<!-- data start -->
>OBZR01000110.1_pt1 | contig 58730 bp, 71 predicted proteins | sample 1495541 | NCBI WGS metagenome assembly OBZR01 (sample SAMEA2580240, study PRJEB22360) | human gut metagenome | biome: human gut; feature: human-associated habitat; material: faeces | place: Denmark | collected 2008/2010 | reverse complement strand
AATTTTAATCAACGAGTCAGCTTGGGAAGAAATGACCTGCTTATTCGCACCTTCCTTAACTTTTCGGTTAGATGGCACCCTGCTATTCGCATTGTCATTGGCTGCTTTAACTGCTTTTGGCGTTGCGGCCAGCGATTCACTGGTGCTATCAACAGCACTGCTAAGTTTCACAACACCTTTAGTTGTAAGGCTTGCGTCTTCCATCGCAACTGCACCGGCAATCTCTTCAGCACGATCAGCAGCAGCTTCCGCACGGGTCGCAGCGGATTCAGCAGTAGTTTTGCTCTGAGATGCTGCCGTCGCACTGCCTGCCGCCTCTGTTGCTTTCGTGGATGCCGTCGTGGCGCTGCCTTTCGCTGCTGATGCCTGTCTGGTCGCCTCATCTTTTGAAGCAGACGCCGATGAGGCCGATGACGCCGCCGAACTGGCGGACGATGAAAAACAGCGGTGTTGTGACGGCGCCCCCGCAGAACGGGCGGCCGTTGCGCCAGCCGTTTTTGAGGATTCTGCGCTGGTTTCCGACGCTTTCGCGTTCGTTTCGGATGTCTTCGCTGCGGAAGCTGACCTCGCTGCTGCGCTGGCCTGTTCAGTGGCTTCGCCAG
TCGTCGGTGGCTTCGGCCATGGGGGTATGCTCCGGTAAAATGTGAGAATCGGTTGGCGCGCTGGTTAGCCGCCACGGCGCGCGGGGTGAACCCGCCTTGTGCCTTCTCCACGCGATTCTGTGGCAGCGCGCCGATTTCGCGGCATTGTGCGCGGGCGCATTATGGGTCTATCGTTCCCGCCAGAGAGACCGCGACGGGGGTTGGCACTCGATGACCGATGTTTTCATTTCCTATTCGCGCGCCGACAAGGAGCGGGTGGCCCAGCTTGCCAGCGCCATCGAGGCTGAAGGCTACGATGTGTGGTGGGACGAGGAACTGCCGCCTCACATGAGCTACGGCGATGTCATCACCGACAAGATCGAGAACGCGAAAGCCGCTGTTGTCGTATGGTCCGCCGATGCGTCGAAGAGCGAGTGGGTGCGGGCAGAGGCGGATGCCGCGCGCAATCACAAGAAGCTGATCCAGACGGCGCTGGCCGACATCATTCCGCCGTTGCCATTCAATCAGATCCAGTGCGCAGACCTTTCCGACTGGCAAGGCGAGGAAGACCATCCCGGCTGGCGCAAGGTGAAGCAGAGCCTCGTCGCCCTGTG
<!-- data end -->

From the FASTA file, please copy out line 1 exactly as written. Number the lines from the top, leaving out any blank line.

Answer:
>OBZR01000110.1_pt1 | contig 58730 bp, 71 predicted proteins | sample 1495541 | NCBI WGS metagenome assembly OBZR01 (sample SAMEA2580240, study PRJEB22360) | human gut metagenome | biome: human gut; feature: human-associated habitat; material: faeces | place: Denmark | collected 2008/2010 | reverse complement strand